Vaccines Do Not Reduce the Risk of Severe COVID-19 Among Cancer Patients Receiving Certain Therapies

Patients who had received radiation and those who had a history of CAR T-cell therapy or HSCT did not derive the same benefit from vaccination.

The type of cancer treatment a patient is receiving impacts the efficacy of COVID-19 vaccines, according to a study published in the Journal of the National Cancer Institute.

Researchers found that patients who had recently received cytotoxic chemotherapy or an immune checkpoint inhibitor had a lower risk of severe COVID-19 if they were fully vaccinated.

However, patients who had received radiation and those who had a history of chimeric antigen receptor (CAR) T-cell therapy or hematopoietic stem cell transplant (HSCT) did not derive the same benefit from vaccination. In addition, the efficacy of vaccines among patients receiving targeted therapy varied according to cancer type.

This trial (ClinicalTrials.gov Identifier: NCT04387656) included 1610 adults with cancer who were enrolled between May 21, 2020, and February 1, 2022. All patients had a positive SARS-CoV-2 test within 14 days of enrollment. 

All patients had recently undergone anticancer treatment or had a history of CAR T-cell therapy or HSCT. Patients who were 2 weeks past their second dose of a monovalent mRNA vaccine (Pfizer-BioNTech or Moderna) or a single dose of an adenovirus vector vaccine (Johnson & Johnson) at the time of their positive SARS-CoV-2 test were considered to be fully vaccinated.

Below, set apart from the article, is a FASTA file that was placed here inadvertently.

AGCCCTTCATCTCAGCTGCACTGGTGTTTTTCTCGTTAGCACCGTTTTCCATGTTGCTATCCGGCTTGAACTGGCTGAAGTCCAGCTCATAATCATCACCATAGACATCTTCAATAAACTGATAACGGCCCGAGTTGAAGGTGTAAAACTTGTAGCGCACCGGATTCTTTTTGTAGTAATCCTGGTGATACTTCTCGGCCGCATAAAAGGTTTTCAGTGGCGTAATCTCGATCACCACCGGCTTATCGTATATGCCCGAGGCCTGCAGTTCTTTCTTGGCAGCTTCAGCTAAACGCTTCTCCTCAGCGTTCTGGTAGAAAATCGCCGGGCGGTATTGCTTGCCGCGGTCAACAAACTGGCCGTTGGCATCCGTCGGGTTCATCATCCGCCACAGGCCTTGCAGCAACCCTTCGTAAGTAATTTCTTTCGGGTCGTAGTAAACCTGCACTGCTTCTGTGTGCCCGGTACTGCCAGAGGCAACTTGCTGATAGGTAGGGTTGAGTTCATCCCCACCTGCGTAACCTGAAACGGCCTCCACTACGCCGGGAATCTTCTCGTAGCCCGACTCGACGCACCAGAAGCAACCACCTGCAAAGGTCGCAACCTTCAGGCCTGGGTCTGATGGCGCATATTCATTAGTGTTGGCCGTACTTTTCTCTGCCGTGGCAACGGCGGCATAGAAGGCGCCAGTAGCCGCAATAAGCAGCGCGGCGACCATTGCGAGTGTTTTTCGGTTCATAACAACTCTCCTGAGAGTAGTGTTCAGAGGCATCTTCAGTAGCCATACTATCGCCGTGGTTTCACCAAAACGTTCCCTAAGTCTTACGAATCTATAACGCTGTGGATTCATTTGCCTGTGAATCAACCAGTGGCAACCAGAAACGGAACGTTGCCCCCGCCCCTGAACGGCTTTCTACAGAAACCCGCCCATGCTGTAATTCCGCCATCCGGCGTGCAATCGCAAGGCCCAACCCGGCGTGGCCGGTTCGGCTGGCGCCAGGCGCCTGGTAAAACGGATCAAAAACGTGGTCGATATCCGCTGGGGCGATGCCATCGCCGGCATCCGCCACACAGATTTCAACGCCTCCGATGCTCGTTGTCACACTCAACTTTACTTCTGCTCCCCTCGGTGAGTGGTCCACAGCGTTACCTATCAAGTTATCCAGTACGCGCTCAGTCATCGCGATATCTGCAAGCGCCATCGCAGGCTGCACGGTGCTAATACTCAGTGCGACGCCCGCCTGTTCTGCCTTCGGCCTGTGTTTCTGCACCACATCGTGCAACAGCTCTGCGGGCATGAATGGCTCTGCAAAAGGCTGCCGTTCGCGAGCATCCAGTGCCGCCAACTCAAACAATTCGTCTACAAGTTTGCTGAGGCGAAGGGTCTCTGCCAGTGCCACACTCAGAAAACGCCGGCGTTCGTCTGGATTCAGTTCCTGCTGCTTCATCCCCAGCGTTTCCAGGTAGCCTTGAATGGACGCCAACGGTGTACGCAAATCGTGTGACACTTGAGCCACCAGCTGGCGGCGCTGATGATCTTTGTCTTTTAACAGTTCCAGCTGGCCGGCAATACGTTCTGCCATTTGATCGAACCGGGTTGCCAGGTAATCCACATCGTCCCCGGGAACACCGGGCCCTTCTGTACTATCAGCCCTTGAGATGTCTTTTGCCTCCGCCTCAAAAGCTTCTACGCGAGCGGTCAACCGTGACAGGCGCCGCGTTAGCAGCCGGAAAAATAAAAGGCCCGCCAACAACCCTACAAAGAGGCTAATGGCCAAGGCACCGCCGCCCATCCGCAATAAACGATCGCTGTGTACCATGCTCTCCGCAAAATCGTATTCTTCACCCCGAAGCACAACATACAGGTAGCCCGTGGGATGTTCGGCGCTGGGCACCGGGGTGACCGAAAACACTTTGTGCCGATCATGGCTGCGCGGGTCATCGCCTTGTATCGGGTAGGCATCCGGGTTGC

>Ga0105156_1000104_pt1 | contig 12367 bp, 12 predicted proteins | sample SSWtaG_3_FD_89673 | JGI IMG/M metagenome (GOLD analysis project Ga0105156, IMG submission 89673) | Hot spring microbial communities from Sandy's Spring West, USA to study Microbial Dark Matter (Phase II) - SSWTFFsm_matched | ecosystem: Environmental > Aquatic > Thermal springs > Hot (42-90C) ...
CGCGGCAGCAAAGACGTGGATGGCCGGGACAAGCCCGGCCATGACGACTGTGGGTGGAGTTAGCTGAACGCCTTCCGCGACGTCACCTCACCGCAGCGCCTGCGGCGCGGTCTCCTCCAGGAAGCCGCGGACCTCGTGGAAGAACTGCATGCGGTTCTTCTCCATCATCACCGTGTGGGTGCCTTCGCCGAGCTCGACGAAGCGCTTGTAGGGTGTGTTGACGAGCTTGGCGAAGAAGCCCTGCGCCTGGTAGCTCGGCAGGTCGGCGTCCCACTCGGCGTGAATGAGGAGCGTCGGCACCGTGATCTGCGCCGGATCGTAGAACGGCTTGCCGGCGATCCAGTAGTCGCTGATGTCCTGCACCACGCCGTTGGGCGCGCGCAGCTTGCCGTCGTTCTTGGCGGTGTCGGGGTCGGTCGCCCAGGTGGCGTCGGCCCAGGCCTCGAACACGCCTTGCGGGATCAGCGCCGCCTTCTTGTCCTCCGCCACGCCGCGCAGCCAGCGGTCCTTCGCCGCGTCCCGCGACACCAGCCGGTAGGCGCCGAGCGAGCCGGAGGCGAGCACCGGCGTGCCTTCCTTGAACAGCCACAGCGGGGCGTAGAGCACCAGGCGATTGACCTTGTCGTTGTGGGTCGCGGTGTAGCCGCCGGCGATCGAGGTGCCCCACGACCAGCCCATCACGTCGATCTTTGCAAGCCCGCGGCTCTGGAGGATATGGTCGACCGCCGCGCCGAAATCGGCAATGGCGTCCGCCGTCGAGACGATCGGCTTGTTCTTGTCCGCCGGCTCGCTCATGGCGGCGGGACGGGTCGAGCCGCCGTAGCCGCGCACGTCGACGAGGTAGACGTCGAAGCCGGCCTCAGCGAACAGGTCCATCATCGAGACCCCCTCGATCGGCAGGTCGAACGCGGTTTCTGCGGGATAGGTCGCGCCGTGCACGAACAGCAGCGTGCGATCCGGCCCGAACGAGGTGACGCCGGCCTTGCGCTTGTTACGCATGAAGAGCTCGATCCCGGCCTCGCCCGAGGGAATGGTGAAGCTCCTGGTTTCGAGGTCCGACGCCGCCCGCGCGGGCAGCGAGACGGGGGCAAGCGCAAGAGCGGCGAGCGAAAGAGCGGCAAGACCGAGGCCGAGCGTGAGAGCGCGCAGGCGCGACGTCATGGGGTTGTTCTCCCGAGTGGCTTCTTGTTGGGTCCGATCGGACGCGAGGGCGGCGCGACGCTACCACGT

Overall, patients who were fully vaccinated had a significantly lower risk of developing severe COVID-19, defined as hospitalization or death within 30 days, compared with patients who were unvaccinated or partially vaccinated (odds ratio [OR], 0.44; 95% CI, 0.28-0.72; P =.0008). 

However, outcomes varied according to the type of cancer a patient had and the type of treatment a patient received. 

The risk of severe COVID-19 was not significantly different between the fully vaccinated and unvaccinated groups among patients who had received:

  • HSCT or CAR T-cell therapy (OR, 1.00; 95% CI, 0.19-4.09) 
  • Targeted therapy for a solid tumor (OR, 0.47; 95% CI, 0.19-1.09)
  • Radiation therapy (OR, 0.31; 95% CI, 0.08-1.01).

On the other hand, the risk of severe COVID-19 was significantly lower among fully vaccinated patients who had received:

  • Cytotoxic chemotherapy (OR, 0.41; 95% CI, 0.23-0.73)
  • Immune checkpoint inhibitor therapy (OR, 0.27; 95% CI, 0.11-0.64)
  • Targeted therapy for a hematologic malignancy (OR, 0.36; 95% CI, 0.17-0.75).

Disclosures: Some study authors declared affiliations with biotech, pharmaceutical, and/or device companies. Please see the original reference for a full list of disclosures.

This article originally appeared on Cancer Therapy Advisor

References:

Best AF, Bowman M, Li J, et al. COVID-19 severity by vaccination status in the NCI COVID-19 and Cancer Patients Study (NCCAPS). J Natl Cancer Inst. Published online January 25, 2023. doi:10.1093/jnci/djad015